Social Security Disability Intends to Cut You Off: What Should You Do?
What should you do if you receive a notice from Social Security that they have reviewed your case and determined that your medical condition has improved such that you are no longer disabled, and that your benefits will be cut off as of a certain date?
Do Not PanicUnder Social Security's rules you will have an opportunity to contest SSA's termination decision. You can also choose to continue receiving your benefits while the CDR evaluation process drags on - this can take a year or longer.
Second, you need to take action fairly quickly. If you want your benefits to continue while the CDR appeal process drags on, you need to file a benefit continuation election statement. The language for this statement is contained in Social Security's Program Operations Manual System (POMS) here: https://secure.ssa.gov/poms.nsf/lnx/0412095171 but there does not appear to be an actual form for this statement.
You can put your statement on form SSA-795 but this would require a good bit of typing or writing. Below is a sample form requesting that SSA continue with both your SSDI benefits and your Medicare coverage. Your requirements may be different so you can modify this form as you wish.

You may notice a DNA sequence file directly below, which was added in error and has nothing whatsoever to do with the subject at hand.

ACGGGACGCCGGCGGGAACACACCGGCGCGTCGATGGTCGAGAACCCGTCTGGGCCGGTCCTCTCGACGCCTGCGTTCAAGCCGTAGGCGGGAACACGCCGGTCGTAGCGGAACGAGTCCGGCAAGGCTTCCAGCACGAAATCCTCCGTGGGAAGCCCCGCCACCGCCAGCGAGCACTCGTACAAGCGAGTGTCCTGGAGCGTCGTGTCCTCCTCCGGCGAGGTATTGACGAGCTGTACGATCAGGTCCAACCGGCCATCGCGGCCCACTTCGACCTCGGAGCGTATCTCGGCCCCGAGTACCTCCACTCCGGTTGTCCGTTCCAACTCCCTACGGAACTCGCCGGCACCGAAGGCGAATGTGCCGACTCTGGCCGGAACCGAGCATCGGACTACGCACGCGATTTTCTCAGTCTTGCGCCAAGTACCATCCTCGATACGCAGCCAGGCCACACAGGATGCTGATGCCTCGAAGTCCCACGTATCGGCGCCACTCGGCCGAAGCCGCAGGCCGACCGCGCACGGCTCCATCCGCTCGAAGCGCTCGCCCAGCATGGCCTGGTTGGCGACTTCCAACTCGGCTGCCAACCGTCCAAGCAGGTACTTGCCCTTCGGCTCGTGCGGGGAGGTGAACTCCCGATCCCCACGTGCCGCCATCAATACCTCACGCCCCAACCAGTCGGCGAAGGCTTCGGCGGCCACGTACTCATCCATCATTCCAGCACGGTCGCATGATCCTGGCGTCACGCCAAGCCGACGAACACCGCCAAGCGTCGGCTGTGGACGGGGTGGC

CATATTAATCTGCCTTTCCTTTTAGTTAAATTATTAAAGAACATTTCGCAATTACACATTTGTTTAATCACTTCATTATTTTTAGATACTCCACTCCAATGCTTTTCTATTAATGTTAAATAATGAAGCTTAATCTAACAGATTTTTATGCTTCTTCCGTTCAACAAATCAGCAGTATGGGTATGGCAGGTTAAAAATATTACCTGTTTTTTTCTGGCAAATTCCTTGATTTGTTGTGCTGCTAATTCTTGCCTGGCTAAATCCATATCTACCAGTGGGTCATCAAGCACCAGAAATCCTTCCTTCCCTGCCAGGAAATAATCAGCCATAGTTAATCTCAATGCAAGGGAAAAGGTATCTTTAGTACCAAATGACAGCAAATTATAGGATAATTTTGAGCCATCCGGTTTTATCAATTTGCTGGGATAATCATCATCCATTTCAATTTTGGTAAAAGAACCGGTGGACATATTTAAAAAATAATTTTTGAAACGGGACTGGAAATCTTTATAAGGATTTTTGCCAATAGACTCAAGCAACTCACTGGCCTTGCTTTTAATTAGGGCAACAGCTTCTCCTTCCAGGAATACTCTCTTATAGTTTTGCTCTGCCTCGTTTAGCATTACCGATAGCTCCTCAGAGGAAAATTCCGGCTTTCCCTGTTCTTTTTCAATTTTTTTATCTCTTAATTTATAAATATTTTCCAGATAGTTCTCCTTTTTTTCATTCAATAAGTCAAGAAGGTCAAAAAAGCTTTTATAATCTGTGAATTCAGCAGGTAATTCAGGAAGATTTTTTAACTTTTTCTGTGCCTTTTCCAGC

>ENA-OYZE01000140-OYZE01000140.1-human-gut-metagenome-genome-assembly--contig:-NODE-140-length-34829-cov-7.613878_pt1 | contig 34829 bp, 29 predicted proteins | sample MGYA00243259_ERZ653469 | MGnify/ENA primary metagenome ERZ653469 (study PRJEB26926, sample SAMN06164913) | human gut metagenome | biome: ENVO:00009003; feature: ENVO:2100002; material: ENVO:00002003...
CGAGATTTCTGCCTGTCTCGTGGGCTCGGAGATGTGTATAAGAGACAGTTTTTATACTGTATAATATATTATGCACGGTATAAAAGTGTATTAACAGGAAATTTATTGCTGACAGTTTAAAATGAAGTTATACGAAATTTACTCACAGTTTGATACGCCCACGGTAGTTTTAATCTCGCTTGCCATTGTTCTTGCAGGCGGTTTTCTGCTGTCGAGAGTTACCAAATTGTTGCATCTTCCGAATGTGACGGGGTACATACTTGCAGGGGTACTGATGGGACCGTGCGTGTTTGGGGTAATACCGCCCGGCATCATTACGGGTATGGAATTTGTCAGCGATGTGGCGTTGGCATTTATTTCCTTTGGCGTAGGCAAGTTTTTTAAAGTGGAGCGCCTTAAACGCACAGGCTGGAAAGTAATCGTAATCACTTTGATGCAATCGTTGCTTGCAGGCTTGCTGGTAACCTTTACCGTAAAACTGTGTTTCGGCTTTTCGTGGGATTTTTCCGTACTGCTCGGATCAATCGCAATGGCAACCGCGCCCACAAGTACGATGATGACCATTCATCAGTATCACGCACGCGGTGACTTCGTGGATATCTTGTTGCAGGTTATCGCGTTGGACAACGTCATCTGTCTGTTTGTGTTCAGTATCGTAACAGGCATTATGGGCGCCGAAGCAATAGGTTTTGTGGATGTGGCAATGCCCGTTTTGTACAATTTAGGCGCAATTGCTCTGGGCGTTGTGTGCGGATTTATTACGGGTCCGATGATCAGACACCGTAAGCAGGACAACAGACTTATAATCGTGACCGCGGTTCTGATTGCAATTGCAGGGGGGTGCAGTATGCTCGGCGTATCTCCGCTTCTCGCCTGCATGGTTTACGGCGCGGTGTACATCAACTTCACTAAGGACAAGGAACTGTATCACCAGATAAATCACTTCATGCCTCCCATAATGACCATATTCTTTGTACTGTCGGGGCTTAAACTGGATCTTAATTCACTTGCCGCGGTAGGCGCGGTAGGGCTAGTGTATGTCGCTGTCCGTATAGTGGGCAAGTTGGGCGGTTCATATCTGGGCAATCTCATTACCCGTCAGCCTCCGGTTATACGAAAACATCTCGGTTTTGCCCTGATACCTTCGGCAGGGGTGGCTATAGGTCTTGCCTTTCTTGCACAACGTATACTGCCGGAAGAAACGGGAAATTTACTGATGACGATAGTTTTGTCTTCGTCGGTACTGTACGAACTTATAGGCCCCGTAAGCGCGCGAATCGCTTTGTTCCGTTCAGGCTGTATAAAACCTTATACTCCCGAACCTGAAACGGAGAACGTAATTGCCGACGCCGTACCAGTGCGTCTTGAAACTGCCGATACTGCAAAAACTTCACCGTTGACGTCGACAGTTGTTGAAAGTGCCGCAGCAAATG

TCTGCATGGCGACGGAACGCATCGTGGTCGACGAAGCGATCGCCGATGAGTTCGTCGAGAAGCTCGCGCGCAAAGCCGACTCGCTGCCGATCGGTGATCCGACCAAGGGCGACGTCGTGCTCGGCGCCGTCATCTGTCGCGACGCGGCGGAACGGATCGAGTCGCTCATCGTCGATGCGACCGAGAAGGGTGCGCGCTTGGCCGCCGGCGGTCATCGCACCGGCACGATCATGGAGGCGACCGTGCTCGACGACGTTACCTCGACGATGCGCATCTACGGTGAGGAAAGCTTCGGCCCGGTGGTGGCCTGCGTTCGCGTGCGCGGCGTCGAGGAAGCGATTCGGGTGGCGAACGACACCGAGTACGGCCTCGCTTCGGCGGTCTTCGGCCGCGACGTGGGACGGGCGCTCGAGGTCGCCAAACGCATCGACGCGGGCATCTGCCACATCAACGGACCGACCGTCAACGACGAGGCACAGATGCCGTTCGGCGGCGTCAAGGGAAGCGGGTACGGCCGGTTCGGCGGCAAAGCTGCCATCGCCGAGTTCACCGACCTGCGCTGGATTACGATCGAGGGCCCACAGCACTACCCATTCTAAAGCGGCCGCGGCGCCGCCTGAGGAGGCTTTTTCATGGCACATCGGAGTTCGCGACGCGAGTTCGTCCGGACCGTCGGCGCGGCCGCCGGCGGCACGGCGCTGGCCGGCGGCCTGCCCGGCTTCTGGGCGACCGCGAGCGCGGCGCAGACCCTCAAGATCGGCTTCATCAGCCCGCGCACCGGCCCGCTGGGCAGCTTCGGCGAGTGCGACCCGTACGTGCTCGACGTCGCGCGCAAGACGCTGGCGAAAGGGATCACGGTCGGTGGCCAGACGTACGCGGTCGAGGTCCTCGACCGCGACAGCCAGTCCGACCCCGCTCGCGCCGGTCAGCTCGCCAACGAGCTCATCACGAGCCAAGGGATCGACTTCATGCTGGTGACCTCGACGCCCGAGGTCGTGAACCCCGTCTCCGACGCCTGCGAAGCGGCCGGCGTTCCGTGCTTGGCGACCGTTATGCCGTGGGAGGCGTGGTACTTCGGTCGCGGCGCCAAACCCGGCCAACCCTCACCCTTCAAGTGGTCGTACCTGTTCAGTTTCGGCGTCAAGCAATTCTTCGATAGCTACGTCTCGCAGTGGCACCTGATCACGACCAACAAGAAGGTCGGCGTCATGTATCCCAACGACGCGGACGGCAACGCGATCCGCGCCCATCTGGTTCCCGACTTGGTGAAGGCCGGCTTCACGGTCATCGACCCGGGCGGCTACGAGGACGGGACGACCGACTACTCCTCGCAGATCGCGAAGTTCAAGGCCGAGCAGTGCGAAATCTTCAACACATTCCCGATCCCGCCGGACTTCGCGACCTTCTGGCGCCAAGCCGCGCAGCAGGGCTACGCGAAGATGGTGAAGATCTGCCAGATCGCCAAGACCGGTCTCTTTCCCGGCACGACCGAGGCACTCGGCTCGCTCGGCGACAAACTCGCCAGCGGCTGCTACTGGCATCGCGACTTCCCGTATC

File Your AppealWhen you appeal a benefit termination you will need to file a Request for Reconsideration. This is the same reconsideration form and medical report that you likely completed back when you originally filed for benefits. Your reconsideration appeal must be filed within 60 days from the date you received your termination notice.
If Reconsideration Denied, Request a HearingYour reconsideration appeal will likely take 4 to 6 months to be decided. If your appeal is denied, you will need to request a hearing. This is the same type of hearing that you had previously when you were seeking disability benefits.
Are You Likely to Face a Continuing Disability Review?While Social Security has increased the number of continuing disability reviews and efforts to terminate benefits, many of these actions seem to be focused on claimants who were approved based on "invisible" illnesses like:
Another trigger for review and termination seem to be cases where an approved claimant is not seeking on-going medical care, or when care is limited to visits to a family doctor or internist and not to a specialist.
These are the same areas of concern that we see with new applicants for benefits. You stand a much better chance at winning if your medical condition can be visualized with an objective test like an MRI, CT, ultrasound or other medical test, and if your record shows treatment and support from a specialist as opposed to a family doctor.